How to Be HIPAA Compliant in the Cloud, in Five Steps

Posted on September 10, 2013 I Written By

John Lynn is the Founder of the HealthcareScene.com blog network which currently consists of 15 blogs containing almost 6000 articles with John having written over 3000 of the articles himself. These EMR and Healthcare IT related articles have been viewed over 13 million times. John also manages Healthcare IT Central and Healthcare IT Today, the leading career Health IT job board and blog. John is co-founder of InfluentialNetworks.com and Physia.com. John is highly involved in social media, and in addition to his blogs can also be found on Twitter: @techguy and @ehrandhit and LinkedIn.

The following is a guest post by Gilad Parann-Nissany, Founder and CEO of Porticor.

The Health Insurance Portability and Accountability Act (HIPAA) is the legal framework for keeping private health information – private. HIPAA protects personal health information from being exposed, and in particular – in the IT world – HIPAA defines how Electronic Personal Health Information (EPHI) should be protected. It imposes rules and also penalties.

A central goal for cloud-based health systems should be to achieve “Safe Harbor.” This means that your data is so well protected, even if bad things happen, you can reasonably show that EPHI was not exposed. This is HIPAA nirvana.

Some could say that HIPAA compliance is complex. Spoiler: they would be right. However, as Lao Tzu, founder of Chinese Taoism once said: “The journey of a thousand miles begins with one step.” Or, in our case, five steps.

1.     Investigate
Scope out your system, people and procedures
Start by studying your system architecture and your procedures and deciding where sensitive data resides and which procedures are relevant.

Nowadays, it is very popular to use cloud infrastructure for building out systems – rightly so, given the operational advantages. Cloud systems can be made HIPAA compliant. Start by making sure that all cloud accounts, cloud servers, cloud network segments and cloud storage – that will contain or process sensitive EPHI – are on your list.

Make sure you’ve also considered procedures and even people – they need to be part of your scope. Also consider which people should not see cloud-based EPHI – for example cloud provider employees and other cloud service providers you use.

2.     Analyze Risks
Discover where your Electronic Personal Health Information could get compromised
Go over everything on your list, whether a person, organization or a technical entity, and analyze where they get in contact with EPHI and the degree of risk involved. Document these risks carefully – they are the basis of your HIPAA compliance.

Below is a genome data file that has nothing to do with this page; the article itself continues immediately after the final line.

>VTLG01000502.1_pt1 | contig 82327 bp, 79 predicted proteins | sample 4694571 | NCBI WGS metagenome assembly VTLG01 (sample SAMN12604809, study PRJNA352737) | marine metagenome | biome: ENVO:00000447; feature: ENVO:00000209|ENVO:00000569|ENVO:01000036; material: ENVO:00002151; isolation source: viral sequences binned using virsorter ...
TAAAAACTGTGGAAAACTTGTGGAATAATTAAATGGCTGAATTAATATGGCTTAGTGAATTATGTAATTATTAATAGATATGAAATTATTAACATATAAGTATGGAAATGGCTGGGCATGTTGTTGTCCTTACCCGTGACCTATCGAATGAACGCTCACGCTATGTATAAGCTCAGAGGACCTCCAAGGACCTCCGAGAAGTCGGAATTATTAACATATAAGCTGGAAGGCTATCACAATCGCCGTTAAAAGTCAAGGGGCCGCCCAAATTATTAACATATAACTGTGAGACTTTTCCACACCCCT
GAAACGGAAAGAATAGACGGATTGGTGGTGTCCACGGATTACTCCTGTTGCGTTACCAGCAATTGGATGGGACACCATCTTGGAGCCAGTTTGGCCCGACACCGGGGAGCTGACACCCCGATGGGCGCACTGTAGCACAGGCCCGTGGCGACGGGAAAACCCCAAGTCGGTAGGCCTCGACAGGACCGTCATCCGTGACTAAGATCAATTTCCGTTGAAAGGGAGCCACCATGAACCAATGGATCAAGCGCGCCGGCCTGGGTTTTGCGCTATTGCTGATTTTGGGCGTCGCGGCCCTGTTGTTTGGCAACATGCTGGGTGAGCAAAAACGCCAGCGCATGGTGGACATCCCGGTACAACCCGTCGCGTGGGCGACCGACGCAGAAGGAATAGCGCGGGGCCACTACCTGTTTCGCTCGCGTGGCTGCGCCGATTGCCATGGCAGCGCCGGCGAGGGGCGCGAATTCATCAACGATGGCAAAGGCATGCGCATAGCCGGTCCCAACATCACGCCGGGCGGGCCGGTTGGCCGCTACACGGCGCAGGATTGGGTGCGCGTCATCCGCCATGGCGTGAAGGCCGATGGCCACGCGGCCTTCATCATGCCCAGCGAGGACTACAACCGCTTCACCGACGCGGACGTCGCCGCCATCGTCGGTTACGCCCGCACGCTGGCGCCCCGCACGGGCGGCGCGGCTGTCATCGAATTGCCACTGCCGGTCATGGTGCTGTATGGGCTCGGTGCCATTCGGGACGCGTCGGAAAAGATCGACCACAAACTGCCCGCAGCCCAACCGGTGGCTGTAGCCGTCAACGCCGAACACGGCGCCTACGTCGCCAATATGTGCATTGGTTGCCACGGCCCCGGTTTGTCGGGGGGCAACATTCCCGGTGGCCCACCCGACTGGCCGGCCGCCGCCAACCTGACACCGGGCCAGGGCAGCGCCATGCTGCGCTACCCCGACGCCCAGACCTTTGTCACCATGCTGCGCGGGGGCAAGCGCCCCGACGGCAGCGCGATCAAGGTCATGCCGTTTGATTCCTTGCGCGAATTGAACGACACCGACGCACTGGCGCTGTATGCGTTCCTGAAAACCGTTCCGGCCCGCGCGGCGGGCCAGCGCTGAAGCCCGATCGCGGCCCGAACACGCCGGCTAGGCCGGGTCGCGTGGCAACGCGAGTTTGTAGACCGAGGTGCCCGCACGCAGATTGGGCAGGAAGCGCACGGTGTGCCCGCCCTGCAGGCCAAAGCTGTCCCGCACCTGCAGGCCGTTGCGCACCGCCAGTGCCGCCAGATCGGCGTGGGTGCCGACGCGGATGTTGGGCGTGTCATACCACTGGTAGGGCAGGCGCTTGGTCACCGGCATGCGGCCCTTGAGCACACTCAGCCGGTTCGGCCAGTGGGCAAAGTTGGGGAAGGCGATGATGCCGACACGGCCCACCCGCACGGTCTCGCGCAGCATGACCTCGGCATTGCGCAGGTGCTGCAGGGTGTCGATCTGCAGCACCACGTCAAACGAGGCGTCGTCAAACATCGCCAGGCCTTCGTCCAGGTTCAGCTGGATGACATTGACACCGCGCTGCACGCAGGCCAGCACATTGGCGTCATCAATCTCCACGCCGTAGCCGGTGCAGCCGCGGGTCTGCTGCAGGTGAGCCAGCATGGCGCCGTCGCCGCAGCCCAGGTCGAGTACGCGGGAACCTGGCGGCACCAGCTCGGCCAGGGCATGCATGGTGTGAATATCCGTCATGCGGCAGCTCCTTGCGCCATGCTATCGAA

At this point, also consider possible mitigations to risks. Encryption and solid management of cloud encryption keys is one of the most important tools in your toolbox – if you encrypt data properly and keep the keys safe, you may enjoy “safe harbor,” and mitigate many of the penalties and risks of HIPAA.

3.     Define Policies
Establish procedures for security and privacy
HIPAA compliance is not just about doing things well, but also all about properly documenting that you have done them well. Going over your scoping list from step 1, you should identify the policies and procedures for each item, person or organization – that would ensure EPHI never leaks. Another set of documents should define your privacy policies.

Again, this is an important place to consider mitigations. As you go over the list and construct your procedures, pay attention to things that could go wrong. In the real world, something always goes wrong. Build in mitigations so that even if bad things happen – you will still enjoy “safe harbor.”

Ask your cloud service providers for a Business Associate Agreement, which ensures that they too have gone through a similar process – and are responsible for the service they provide you and its implications for HIPAA compliance.

4.     Train your people
Educate your employees and make sure your service providers are trained!
This is an obvious point, yet one of the most important ones. Trained staff make all the difference.

And yes, as always in HIPAA, it is not enough to train the staff, but also document the training. Require these proofs also from your service providers.

5.     Prepare for a breach
Be ready in case disaster strikes
Bad stuff happens. How will you deal with it? You need to plan this ahead of time, and – as always – also document your planning.

Our entire approach is based on achieving “safe harbor” – when you go through your “bad stuff” checklist, think carefully how each point can be mitigated. Often solid encryption will help, and one of the first things you want to check in the event of a breach – was the data encrypted and the keys kept safe? Make this part of your procedures.

HIPAA compliance in the cloud is within reach
By taking the right approach, thinking carefully through safe harbor possibilities, and covering the entire scope of your project – you can achieve proper HIPAA compliance and protect patient privacy. This is also a major competitive advantage for your business.

About the Author
Gilad Parann-Nissany, Founder and CEO of Porticor, is a cloud computing pioneer. Porticor infuses trust into the cloud with secure, easy to use, and scalable solutions for data encryption and key management. Porticor enables companies of all sizes to safeguard their data, comply with regulatory standards like PCI DSS, and streamline operations.